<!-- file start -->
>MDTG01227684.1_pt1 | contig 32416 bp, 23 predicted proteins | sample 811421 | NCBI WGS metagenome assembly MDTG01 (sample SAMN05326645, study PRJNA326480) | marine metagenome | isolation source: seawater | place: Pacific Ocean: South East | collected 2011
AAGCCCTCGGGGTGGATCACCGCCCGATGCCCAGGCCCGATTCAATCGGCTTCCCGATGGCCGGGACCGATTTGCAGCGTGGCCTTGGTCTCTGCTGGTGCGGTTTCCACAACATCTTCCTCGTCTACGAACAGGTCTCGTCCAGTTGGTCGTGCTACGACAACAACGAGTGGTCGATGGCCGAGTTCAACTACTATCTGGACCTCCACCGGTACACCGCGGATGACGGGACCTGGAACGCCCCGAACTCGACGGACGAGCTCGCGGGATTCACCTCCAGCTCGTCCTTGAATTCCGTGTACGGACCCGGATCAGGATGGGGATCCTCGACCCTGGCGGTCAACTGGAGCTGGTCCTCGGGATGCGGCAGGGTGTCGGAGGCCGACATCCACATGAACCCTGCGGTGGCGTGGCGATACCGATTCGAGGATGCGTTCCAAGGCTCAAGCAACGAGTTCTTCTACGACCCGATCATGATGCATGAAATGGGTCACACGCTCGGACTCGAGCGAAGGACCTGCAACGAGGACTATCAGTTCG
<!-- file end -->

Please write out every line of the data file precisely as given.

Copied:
>MDTG01227684.1_pt1 | contig 32416 bp, 23 predicted proteins | sample 811421 | NCBI WGS metagenome assembly MDTG01 (sample SAMN05326645, study PRJNA326480) | marine metagenome | isolation source: seawater | place: Pacific Ocean: South East | collected 2011
AAGCCCTCGGGGTGGATCACCGCCCGATGCCCAGGCCCGATTCAATCGGCTTCCCGATGGCCGGGACCGATTTGCAGCGTGGCCTTGGTCTCTGCTGGTGCGGTTTCCACAACATCTTCCTCGTCTACGAACAGGTCTCGTCCAGTTGGTCGTGCTACGACAACAACGAGTGGTCGATGGCCGAGTTCAACTACTATCTGGACCTCCACCGGTACACCGCGGATGACGGGACCTGGAACGCCCCGAACTCGACGGACGAGCTCGCGGGATTCACCTCCAGCTCGTCCTTGAATTCCGTGTACGGACCCGGATCAGGATGGGGATCCTCGACCCTGGCGGTCAACTGGAGCTGGTCCTCGGGATGCGGCAGGGTGTCGGAGGCCGACATCCACATGAACCCTGCGGTGGCGTGGCGATACCGATTCGAGGATGCGTTCCAAGGCTCAAGCAACGAGTTCTTCTACGACCCGATCATGATGCATGAAATGGGTCACACGCTCGGACTCGAGCGAAGGACCTGCAACGAGGACTATCAGTTCG